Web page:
Roots in pro-Israel and right-wing activism

The Lawfare Project, Goldstein’s group, has represented Jewish students who settled a discrimination lawsuit with San Francisco State University, and the following year, represented an Israeli organization that settled a suit with the National Lawyers’ Guild, after the guild declined to place the group’s advertisement in its annual dinner journal.

This year, the group is providing legal aid to a Las Vegas-area Jewish teen who had a swastika drawn onto his back. And it sued the mayor of Barcelona over her decision to sever ties with Tel Aviv.

Goldstein has made appearances on conservative news networks such as Fox News, One America News and Newsmax.

She has said that “there’s no such thing as a Palestinian person,” and on Election Day in 2016, tweeted, “Can I run the anti-anti-islamophobia department in the Trump administration?”

Ronald Lauder, president of the World Jewish Congress, was involved with the movement’s effort to establish End Jew Hatred Day in New York City last year.

End Jew Hatred has worked with Dov Hikind, a former Brooklyn Democratic state assemblyman who now runs a group called Americans Against Anti-Semitism.

Hikind told the Jewish Week that his group and End Jew Hatred are “involved in terms of pushing the same agenda.”

Controversy or consensus?

End Jew Hatred has garnered support from establishment Jewish groups. The Conference of Presidents of Major American Jewish Organizations recently promoted End Jew Hatred Day on Twitter, posting a graphic with the logo of the movement. The city’s Jewish Community Relations Council also backed the City Council resolution.

“All people, regardless of party affiliation, have a role to play in combating anti-Semitism and other forms of hatred, and we should not lose sight of that,” a JCRC spokesperson told the Jewish Week. “From our perspective, every day should be End Jew Hatred Day.”

Lauder has advocated the use of the term “Jew hatred” in place of anti-Semitism in a video published by the World Jewish Congress that has been viewed more than 480,000 times.

“No one is embarrassed anymore when they’re called an anti-Semite,” he said. “Anti-Semitism must be called what it really is: Jew hatred.”

That view is not universally shared among anti-Semitism watchdogs. Holly Huffnagle, the American Jewish Committee’s US director for combating anti-Semitism, said that the term “Jew hatred” is “jarring” and “makes people stop and think.” But she said the term does not capture the way anti-Semitism is often expressed via coded conspiratorial language.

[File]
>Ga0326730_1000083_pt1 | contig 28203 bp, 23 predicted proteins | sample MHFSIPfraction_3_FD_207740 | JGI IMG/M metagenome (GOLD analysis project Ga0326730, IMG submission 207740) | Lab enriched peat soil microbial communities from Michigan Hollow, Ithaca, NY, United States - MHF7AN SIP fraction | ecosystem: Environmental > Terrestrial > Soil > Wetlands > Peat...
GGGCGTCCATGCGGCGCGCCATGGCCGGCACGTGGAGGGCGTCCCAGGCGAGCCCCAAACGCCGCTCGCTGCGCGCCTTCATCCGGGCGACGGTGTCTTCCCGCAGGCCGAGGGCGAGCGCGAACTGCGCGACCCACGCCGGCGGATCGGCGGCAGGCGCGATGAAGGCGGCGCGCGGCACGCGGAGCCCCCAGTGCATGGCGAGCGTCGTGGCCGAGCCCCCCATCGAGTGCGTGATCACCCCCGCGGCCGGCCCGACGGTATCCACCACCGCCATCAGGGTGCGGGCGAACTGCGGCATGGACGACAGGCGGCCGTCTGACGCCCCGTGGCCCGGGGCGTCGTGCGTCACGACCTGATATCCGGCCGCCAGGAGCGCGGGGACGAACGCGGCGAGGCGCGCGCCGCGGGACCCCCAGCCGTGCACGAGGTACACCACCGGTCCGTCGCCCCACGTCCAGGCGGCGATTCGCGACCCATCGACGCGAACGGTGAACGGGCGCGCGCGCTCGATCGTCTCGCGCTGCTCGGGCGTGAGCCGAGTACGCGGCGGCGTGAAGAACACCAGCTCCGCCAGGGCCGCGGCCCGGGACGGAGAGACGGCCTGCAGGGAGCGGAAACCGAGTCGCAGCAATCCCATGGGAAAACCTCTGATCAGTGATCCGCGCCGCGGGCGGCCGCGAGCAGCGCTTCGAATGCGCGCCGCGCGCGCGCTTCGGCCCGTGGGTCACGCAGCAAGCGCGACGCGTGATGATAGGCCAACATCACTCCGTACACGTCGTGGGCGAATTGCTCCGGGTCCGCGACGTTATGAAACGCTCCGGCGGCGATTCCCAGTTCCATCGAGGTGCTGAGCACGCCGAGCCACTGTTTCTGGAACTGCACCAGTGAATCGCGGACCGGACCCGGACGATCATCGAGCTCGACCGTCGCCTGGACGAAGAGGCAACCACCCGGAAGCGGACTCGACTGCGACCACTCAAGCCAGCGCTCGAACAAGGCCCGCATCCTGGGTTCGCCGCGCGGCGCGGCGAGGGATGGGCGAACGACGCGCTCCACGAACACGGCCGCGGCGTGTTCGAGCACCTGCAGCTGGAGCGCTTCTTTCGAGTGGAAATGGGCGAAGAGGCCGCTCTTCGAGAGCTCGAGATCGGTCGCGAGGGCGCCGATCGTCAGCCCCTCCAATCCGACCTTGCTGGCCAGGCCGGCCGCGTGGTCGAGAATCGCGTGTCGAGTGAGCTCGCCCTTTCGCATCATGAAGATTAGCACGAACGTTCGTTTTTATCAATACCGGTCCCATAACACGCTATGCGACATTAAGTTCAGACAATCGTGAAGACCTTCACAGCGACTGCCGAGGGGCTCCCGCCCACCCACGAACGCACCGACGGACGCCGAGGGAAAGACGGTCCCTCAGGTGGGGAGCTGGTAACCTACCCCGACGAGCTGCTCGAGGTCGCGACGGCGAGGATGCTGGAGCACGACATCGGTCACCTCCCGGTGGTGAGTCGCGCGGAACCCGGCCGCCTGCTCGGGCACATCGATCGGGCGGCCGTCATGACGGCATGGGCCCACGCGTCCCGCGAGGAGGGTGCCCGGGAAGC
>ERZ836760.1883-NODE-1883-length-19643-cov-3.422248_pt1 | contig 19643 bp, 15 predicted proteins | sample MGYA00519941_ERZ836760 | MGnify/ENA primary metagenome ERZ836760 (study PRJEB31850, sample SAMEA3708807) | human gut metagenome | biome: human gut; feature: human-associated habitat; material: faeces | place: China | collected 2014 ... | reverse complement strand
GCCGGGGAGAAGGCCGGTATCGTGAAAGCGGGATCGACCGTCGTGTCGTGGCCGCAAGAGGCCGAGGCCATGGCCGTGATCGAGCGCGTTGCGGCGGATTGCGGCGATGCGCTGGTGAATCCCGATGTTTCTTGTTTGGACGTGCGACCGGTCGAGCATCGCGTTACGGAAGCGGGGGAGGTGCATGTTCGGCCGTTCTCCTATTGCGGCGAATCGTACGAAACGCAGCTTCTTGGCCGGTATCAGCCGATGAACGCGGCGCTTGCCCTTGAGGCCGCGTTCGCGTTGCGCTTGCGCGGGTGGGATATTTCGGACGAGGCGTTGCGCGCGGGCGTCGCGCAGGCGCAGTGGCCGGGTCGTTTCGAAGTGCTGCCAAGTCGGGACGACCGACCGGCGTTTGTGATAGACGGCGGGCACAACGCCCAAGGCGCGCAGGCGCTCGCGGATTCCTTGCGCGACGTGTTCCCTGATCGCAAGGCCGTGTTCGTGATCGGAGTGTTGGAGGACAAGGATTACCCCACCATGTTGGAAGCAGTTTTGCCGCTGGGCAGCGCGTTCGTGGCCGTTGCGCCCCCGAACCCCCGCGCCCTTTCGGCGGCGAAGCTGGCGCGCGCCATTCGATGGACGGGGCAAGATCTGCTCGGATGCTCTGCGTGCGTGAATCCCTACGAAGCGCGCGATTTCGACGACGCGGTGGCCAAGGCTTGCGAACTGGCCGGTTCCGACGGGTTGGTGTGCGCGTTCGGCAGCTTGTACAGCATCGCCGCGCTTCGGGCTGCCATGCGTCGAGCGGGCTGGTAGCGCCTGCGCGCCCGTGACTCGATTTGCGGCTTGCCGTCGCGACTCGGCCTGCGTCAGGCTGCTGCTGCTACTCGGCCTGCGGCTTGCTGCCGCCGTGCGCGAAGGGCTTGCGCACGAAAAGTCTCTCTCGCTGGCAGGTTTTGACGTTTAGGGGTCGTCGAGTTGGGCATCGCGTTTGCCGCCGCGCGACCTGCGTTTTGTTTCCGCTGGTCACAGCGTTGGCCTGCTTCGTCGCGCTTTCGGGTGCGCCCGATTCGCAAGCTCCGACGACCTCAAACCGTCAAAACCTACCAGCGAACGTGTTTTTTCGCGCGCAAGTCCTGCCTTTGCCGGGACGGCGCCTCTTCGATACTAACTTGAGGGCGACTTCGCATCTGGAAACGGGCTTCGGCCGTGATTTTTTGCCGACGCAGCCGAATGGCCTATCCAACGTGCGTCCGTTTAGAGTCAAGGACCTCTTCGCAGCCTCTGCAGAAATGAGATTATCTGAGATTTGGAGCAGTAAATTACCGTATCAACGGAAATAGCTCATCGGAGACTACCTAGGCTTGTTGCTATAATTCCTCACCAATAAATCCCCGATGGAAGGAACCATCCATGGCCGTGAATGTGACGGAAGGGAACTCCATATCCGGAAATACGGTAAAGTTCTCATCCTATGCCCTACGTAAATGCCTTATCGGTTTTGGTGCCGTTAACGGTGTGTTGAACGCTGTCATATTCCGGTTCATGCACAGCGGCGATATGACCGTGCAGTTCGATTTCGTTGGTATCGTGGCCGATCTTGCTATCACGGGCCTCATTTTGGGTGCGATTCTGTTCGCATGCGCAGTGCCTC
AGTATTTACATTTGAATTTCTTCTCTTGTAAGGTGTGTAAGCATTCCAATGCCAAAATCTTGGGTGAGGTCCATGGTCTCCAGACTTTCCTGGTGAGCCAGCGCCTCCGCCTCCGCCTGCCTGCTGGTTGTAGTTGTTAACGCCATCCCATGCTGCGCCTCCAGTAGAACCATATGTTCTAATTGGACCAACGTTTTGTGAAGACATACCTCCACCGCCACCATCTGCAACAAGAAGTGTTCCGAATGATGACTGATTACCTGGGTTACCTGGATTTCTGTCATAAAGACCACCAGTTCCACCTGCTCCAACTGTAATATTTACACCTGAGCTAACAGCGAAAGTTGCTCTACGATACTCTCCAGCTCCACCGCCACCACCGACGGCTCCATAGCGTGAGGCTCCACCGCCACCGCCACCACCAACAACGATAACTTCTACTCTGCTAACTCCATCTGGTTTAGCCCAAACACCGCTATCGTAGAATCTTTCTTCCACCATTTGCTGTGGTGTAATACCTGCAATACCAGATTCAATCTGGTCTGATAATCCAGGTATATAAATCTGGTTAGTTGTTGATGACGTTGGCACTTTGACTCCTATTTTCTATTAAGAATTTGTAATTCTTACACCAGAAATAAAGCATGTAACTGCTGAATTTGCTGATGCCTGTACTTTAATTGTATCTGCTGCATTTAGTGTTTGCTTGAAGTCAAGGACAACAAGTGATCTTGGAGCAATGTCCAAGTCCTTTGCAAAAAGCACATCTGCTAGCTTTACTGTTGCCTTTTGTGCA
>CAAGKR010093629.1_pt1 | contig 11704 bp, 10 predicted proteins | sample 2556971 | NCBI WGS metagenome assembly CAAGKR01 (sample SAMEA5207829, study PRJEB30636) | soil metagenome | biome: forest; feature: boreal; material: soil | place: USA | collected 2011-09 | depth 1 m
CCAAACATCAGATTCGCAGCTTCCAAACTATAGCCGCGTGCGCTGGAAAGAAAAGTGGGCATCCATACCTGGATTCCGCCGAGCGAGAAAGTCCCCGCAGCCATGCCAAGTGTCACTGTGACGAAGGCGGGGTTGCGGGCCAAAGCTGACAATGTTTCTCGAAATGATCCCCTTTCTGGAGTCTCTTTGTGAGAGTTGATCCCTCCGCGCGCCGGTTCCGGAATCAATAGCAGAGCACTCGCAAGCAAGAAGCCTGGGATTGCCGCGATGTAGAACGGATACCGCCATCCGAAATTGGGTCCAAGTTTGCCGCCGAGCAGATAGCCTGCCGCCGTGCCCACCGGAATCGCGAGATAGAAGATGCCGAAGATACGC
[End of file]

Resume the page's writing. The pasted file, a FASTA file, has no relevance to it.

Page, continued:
“I hear from a variety of people that they don’t hate Jews, they’re against Jew hatred, they’re not anti-Semitic, but they believe that Jews have too much power [or] they control the media.”

The lead sponsor of the City Council’s End Jew Hatred Day resolution was Queens Republican Inna Vernikov, a former aide to Hikind who has previously spotlighted anti-Semitism allegations at the City University of New York.

Her resolution, which passed overwhelmingly, garnered a mix of 14 co-sponsors, including some prominent Jewish Democrats and all six of the council’s Republicans. Six progressive council members either abstained from or voted against the resolution.

One of the council members who voted no, Brooklyn’s Shahana Hanif, said that she has participated in multiple actions against anti-Semitism but opposed the resolution because she didn’t want to endorse End Jew Hatred as a movement.

City Comptroller Brad Lander said that End Jew Hatred’s activists are “right-wingers who have a track record of working very closely with people who foment hatred.”

Rafael, a member of Jews for Racial and Economic Justice, took issue with remarks Vernikov has made about George Soros, whom Vernikov called ”an evil man, who happens to be Jewish.”

End Jew Hatred’s supporters dismissed accusations that their cause is right-wing. In a text message, Vernikov told the Jewish Week that “this resolution has nothing to do with politics or right-wing extremists.” Hikind also echoed that message.

Filliti, the Lawfare counsel, said the aim of the resolution — and End Jew Hatred as a whole — was to send “a unifying message.”

“We’re not looking to make this political,” he said. “We have had so much success with this and we are so happy to see this going forward.”